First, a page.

One of the big stories in women’s bodybuilding in the last couple of years has been the influx of physique competitors who have moved up to compete with the big girls – and have been spectacularly successful. Andrea Shaw, the 2020 Ms. Olympia winner, made the transition from physique to bodybuilding in 2019. MayLa Ash,
One of the big stories in women’s bodybuilding in the last couple of years has been the influx of physique competitors who have moved up to compete with the big girls – and have been spectacularly successful.
Andrea Shaw, the 2020 Ms. Olympia winner, made the transition from physique to bodybuilding in 2019. MayLa Ash, Asha Hadley and Reshanna Boswell followed in Shaw’s footsteps last year and all placed in the top 10 at the Ms. Olympia, which returned for the first time since 2014.
“Crossing over into female bodybuilding has been such an empowering, accepting and freeing journey for me,” Ash wrote on Instagram at the end of an amazing year that ended with her placing fourth at the Ms. Olympia in December.
A big part of why it feels so liberating is that, after deciding to switch from women’s physique to women’s bodybuilding, competitors no longer feel as if they have to hold themselves back and they can allow their bodies to grow and improve and fulfill their
potential. As athletes, they inevitably get to a point where they are struggling to stop becoming too dense or muscular for women’s physique. Switching to women’s bodybuilding removes those constraints. “It was like a burden was lifted,” says Shaw,
who also won the Rising Phoenix in 2020. “Now, if my body wants to grow, I can let it grow!”
Like Shaw, Ash had gotten to the point in which she was too muscular for women’s physique. But after switching to women’s bodybuilding, she was able to train heavier and push herself more. It was only after she saw how her body responded that she
realized how much she had been holding back as a physique competitor. Now she says she is “beyond excited” to see her body develop further.
Hadley had a slightly different experience. She had competed in the Olympia as women’s physique competitor in 2016 – at 5-foot-7, she weighed 160 pounds onstage – and then took a few years off. But she had always admired female bodybuilders, and when she decided to make a comeback last year, it was always going to be in women’s bodybuilding. She won the Savannah Pro in her female bodybuilding debut last August and describes it as “the best choice I ever made.”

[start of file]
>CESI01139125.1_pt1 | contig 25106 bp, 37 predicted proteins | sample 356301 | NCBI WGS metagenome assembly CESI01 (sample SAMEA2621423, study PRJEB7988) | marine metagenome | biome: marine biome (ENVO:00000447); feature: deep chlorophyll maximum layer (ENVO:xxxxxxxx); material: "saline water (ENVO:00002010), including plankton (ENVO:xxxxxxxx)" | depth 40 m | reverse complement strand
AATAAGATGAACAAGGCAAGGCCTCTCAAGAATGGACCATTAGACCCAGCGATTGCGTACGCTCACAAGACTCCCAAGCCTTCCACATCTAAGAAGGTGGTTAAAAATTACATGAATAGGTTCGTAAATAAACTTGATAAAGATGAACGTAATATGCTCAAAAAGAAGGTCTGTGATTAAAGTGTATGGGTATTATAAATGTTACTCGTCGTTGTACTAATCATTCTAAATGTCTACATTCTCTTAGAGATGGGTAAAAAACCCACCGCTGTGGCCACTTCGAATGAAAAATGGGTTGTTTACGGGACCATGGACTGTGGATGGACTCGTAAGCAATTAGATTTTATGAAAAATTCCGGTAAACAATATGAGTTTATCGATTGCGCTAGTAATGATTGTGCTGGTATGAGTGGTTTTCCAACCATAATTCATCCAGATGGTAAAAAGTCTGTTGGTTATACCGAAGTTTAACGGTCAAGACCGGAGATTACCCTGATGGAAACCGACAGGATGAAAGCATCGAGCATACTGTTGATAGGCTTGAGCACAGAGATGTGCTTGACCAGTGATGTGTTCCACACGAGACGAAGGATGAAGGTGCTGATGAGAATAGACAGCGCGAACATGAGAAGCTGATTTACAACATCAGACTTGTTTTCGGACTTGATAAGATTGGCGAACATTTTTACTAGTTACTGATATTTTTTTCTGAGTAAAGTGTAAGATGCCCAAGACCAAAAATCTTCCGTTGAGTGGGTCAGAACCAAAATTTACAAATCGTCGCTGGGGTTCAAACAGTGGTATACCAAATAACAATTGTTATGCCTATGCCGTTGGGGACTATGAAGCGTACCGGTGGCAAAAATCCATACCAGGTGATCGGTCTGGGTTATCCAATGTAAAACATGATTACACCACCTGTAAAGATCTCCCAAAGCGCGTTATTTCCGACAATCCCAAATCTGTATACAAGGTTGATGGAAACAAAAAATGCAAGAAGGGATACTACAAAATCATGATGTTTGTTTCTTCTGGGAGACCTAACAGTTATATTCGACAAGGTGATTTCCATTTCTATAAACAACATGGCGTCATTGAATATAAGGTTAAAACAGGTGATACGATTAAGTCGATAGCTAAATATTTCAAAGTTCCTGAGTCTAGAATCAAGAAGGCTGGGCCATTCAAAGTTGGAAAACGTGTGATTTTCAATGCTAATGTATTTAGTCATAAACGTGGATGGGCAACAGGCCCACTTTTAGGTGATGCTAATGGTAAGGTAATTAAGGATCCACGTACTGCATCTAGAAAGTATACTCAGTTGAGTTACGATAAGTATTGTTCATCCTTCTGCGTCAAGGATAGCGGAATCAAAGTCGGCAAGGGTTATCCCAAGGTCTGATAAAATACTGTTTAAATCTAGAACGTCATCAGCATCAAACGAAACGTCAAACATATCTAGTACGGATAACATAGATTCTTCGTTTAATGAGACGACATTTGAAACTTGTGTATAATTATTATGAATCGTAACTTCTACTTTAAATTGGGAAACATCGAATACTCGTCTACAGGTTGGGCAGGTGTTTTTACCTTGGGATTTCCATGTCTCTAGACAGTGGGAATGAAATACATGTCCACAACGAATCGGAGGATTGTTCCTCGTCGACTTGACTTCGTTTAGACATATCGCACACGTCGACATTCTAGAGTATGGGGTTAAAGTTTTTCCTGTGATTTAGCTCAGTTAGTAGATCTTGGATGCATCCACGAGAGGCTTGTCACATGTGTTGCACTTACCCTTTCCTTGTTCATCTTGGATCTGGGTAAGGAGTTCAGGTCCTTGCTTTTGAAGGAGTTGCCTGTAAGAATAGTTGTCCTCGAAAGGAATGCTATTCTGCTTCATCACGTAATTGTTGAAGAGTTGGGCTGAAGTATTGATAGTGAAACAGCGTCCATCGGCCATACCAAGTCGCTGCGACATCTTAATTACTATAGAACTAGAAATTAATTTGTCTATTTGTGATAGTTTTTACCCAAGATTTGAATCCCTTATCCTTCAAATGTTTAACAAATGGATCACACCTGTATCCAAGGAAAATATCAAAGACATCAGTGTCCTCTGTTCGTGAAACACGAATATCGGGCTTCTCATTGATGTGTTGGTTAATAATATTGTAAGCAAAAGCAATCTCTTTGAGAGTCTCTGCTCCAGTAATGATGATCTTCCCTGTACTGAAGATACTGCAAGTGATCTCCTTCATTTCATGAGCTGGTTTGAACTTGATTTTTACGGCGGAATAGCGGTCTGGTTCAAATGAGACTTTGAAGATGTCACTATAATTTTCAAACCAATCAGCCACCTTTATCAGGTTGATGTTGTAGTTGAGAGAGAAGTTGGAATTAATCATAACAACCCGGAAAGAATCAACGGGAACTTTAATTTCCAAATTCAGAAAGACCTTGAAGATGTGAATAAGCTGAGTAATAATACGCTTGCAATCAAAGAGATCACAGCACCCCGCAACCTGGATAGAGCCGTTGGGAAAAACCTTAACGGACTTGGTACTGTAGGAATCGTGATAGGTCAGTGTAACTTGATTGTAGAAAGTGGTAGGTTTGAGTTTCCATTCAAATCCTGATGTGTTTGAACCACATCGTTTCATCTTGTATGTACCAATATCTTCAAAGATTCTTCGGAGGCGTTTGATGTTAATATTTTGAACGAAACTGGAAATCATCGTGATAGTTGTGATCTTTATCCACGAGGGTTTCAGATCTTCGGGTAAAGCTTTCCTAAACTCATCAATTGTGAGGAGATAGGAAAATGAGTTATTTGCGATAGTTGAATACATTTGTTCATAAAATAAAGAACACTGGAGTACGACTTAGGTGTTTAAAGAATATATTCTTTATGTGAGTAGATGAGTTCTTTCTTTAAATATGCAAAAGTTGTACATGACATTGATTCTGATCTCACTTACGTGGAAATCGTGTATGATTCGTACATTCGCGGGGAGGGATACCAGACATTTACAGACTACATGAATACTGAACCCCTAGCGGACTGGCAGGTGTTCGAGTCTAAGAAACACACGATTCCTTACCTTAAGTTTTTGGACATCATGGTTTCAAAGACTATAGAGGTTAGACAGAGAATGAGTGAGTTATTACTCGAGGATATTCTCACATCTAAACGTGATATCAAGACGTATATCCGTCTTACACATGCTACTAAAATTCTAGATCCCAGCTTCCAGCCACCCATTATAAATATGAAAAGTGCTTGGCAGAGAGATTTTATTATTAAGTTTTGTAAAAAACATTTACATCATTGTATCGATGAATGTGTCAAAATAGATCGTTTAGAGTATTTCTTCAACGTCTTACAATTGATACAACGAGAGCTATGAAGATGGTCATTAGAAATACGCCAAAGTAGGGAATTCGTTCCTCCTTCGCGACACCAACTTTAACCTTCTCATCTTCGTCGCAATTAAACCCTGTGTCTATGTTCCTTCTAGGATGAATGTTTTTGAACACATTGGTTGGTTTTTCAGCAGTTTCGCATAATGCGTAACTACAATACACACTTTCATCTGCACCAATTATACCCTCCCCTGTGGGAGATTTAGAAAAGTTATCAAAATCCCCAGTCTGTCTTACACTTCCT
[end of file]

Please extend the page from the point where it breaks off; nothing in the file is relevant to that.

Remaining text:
A lot of competitors who decide to make the transition to women’s bodybuilding have to train heavier and more intensely and to work on bringing up body parts that normally would be “less developed” in women’s physique. That often means putting more size on
their legs to be able to stand next to the top female bodybuilders. Shaw and Ash also both say they never trained arms as physique competitors. Now they do — and they say they are loving it.
It is not just in the gym but also onstage that competitors feel like they are being set free when they move up to women’s bodybuilding. “In women’s physique I never truly showed my size when I posed,” says Ash. “But as a female bodybuilder, I don’t have to
hold back anymore.” She remembers how exhilarating it was when she won the New York Pro, in her female bodybuilding debut. “I was fully extending my lats, I was fully flexing my biceps, I was fully showing the conditioning of my legs and glutes. I was not holding back because I didn’t have to anymore. It was so liberating and so freeing!”
Shaw had a similar experience. But she says she had to make a mental adjustment and learn how to pose like a female bodybuilder. She remembers how, backstage after the Rising Phoenix in 2019, her second show as a female bodybuilder, Margie Martin told
her: “Be big!” What that meant, Andrea explains, was “a mindfulness to squeeze harder, show those biceps, show those legs, because they are big, and they need to be big!”
The word Hadley uses to describe how it feels to pose as a female bodybuilder is “empowering.” “You don’t have to worry about posing a certain way to hide the muscle that you have,” she says. “It’s just about trying to express it as much as you can.” She
says she really felt it during the posedown at the Olympia. “It was all of us up there showing our best and having fun and getting to really flex and show off what we wanted to show off.”
There are probably more physique competitors who are now thinking about moving up to women’s bodybuilding — especially after seeing Shaw win the Rising Phoenix and the Olympia last year. Her advice is this: “If you are women’s physique competitor and
you carry a lot of dense muscle, make the move!”
MayLa emphasizes that the key is to know if you are ready. She recommends getting feedback from judges or experts, as she did before deciding to move up to women’s bodybuilding last year.
Asha says the most important thing is not to be deterred by stereotypes about female bodybuilders. “Don’t get caught up in the label or the stigma,” she says. “If you see that you’re looking bigger than the rest, and you look like to lift, and you get that feedback
from the judges that you’re pretty muscular, women’s bodybuilding is probably where you belong.”
Almost all of the physique competitors that have switched to women’s bodybuilding talk about that sense of having found a place where they belong. “I am a female bodybuilder,” says Andrea. “This is where I fit.” MayLa says almost exactly the same thing: “I know that I’m a female bodybuilder. I know this is where I’m supposed to be.”
Perhaps the most beautiful image that captures how physique competitors feel about crossing over into women’s bodybuilding was from a comment made by MayLa. “It may sound odd, but the only way I can describe how it feels to be a part of women’s bodybuilding is that I’m home,” she says. “I feel like in this division I’ve finally made it home.”
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